Editor’s Note: This article is an update to one of the same title that was first published on 16NOV14.
During his second term in office, and after the mid-term Congressional elections were safely lost by his Democrat party, President Obama ordered 1500 more ground troops to Iraq, without explanation, fanfare, a clear mission, or an exit strategy. Then he ordered in 400 more . . . and then 200 more. And according to the President himself, until very recently he was doing it without a strategy. The President who promised to get out out of Iraq just put us — blindly — right back in.
Those new combat forces were supposedly in Iraq to help train Iraqi forces to secure their own country, and are not supposed to engage in combat themselves. But this begs the question, how much more “training” do Iraqi forces need? We were on the ground with them since we took over their country in 2003, and have been either training, equipping, funding, or leading them in defense of their country ever since. If weren’t able to train Iraq’s military after expending all that time and money and the efforts of tens of thousands of US military personnel, what are 1900 or so troops going to do now?
So we know that we’re back at war in Iraq, and we know that no one seems to want to talk about it. Fair enough. I thought I’d take some inspiration from the 1993 book, “Why Johnny Can’t Read” to explain something else the American people are unable or unwilling to talk about when it comes to Iraq: Why Ali won’t fight.
Ali is the most popular boy’s name in Iraq, and I’m going to use it in the same manner the name “Joe” is used to describe US troops: as a term of endearment, not of derision. So let’s take a look at Ali: he has the equipment. Ali has training. Ali has a country to protect from a very credible threat in the form of the terrorist group ISIS. So why won’t Ali fight?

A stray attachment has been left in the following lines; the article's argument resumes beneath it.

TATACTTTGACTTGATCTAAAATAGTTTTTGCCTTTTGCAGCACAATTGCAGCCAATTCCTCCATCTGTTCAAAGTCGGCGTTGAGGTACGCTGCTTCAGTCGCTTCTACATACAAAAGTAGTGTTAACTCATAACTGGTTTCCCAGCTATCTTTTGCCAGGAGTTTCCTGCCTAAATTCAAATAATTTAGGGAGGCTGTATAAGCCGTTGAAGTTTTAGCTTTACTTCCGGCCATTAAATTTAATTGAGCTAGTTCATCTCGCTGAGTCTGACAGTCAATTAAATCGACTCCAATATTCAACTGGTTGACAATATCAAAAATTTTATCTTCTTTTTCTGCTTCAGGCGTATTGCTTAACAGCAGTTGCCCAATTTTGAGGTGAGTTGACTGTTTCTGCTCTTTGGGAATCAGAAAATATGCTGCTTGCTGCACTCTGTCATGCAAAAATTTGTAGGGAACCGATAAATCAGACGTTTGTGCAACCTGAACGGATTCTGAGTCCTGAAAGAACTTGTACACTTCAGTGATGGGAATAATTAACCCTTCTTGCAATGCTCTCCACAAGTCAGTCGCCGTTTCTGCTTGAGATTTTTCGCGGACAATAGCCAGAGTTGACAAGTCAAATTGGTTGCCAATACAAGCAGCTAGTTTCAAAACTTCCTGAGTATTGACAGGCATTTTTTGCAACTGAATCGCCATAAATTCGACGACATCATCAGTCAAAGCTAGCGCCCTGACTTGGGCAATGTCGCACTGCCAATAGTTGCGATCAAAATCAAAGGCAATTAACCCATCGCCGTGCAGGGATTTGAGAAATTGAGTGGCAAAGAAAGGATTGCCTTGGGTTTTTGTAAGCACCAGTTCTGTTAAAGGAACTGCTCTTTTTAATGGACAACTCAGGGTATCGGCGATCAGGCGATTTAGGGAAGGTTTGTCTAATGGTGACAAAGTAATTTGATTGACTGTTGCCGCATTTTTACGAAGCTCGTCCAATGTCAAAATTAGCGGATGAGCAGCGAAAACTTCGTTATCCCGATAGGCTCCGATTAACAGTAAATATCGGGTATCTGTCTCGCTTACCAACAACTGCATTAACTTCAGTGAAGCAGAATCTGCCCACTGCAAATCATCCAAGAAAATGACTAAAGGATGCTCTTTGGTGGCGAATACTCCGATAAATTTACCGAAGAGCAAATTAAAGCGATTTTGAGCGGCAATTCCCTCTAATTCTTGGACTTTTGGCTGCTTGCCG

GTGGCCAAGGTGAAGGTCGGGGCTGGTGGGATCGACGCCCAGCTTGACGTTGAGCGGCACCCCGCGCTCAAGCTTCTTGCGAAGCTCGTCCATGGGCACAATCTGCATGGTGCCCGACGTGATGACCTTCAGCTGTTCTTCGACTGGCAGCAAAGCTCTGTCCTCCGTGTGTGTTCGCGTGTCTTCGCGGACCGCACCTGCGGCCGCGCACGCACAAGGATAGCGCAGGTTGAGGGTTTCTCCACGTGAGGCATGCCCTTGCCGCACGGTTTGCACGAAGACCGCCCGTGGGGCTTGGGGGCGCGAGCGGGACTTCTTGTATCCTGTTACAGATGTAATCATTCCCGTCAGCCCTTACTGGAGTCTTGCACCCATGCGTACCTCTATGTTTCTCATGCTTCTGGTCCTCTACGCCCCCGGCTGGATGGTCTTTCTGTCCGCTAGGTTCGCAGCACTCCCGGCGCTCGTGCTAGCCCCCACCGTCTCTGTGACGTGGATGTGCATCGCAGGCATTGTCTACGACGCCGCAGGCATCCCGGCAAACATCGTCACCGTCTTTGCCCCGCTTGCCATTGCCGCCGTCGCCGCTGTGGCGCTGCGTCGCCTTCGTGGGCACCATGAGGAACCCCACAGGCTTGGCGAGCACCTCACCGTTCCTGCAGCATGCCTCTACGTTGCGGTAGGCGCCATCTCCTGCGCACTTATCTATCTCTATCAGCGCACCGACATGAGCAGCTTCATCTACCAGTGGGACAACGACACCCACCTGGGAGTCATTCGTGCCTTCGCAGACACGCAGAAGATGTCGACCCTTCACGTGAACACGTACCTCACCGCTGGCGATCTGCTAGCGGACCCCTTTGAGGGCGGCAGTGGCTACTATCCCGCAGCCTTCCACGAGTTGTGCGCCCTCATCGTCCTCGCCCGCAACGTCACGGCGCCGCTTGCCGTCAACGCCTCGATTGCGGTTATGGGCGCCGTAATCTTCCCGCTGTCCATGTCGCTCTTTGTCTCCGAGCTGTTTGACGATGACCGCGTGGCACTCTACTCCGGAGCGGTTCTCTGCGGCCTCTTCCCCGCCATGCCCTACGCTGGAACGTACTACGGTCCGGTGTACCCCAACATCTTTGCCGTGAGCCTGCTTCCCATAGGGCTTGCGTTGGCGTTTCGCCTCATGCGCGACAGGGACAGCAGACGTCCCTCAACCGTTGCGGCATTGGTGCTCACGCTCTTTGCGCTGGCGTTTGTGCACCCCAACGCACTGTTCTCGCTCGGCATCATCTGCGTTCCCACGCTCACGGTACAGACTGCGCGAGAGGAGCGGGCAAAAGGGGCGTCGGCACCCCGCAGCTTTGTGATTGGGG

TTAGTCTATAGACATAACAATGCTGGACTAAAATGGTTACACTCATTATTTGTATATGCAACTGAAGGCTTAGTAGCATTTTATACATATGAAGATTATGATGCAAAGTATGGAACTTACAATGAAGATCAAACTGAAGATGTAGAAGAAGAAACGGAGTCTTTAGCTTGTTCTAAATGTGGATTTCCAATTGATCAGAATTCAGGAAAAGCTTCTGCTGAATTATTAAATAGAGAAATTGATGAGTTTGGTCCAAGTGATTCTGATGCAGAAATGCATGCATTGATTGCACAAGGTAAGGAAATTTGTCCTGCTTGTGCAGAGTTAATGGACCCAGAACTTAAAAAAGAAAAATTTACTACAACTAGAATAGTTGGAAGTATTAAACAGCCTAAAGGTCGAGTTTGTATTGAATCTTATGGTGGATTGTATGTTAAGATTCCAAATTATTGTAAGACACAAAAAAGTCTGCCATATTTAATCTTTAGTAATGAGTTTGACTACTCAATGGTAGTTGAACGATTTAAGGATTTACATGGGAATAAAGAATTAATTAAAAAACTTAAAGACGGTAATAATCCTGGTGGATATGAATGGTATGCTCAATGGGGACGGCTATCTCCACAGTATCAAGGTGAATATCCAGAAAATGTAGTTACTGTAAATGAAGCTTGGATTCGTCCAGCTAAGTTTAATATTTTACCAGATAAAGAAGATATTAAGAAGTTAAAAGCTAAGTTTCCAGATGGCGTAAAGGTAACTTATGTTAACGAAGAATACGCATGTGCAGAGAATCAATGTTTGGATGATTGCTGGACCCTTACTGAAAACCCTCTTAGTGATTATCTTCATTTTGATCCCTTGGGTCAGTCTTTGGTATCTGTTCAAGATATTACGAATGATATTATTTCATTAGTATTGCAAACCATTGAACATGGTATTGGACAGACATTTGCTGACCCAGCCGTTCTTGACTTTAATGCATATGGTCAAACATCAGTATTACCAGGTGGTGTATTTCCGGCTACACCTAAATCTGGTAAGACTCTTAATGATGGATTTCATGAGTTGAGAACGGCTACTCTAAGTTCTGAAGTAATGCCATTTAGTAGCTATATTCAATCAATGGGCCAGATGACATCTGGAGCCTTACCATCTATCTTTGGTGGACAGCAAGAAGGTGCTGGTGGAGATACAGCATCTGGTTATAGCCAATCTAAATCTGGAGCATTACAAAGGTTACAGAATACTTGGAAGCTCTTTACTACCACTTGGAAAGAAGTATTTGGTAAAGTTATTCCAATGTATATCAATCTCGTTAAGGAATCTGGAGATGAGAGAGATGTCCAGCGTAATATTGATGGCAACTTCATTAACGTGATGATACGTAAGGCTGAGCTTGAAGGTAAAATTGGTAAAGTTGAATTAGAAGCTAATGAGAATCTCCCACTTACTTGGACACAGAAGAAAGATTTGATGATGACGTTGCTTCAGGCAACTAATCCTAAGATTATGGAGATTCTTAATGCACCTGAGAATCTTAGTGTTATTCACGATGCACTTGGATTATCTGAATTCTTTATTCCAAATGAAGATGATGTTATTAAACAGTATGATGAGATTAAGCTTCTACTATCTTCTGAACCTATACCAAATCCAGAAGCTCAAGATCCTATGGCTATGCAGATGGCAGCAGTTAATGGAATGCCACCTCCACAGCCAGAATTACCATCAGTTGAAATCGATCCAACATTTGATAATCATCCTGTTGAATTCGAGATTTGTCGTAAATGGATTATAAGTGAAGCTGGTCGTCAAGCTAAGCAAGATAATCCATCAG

Part of it has to do with history. Simply put, the Iraqi Army has a long history of abject military failure. Even in modern history, they (along with many other regional powers) failed to push tiny Israel into the sea after the Jewish nation declared independence. But it didn’t stop there. Iraq didn’t fight worth crap against Iran, resorting to chemical weapons use to stem Iran’s onslaught. The Iraqi Army managed to overwhelm the defenses (such as they were) of tiny Kuwait, only to be utterly slaughtered by a US-led coalition that saw Iraqi forces surrender en masse or incinerated along the “Highway to Hell.” And of course, the Iraqi military fell apart completely when the US launched “Operation Iraqi Freedom.” Now they are crumbling in the face of a small but determined Sunni insurgency.
But even more important than history is the issue of modern identity. There does not seem to be a strong, unifying national identity that can serve as the foundation for a competent national fighting force.
Ali won’t fight for anything that is not in his immediate back yard, or for anything that doesn’t directly affect his family, tribe, or religious sect. The Shia in the south of Iraq don’t care one iota about what is happening to the Sunnis in the west or the Kurds in the north. The central government, rife with corruption and sectarian infighting, only cares about holding onto power. The clearest evidence of this was when ISIS attacked Mosul and the Iraq Army disintegrated, abandoning its posts, equipment, and personnel.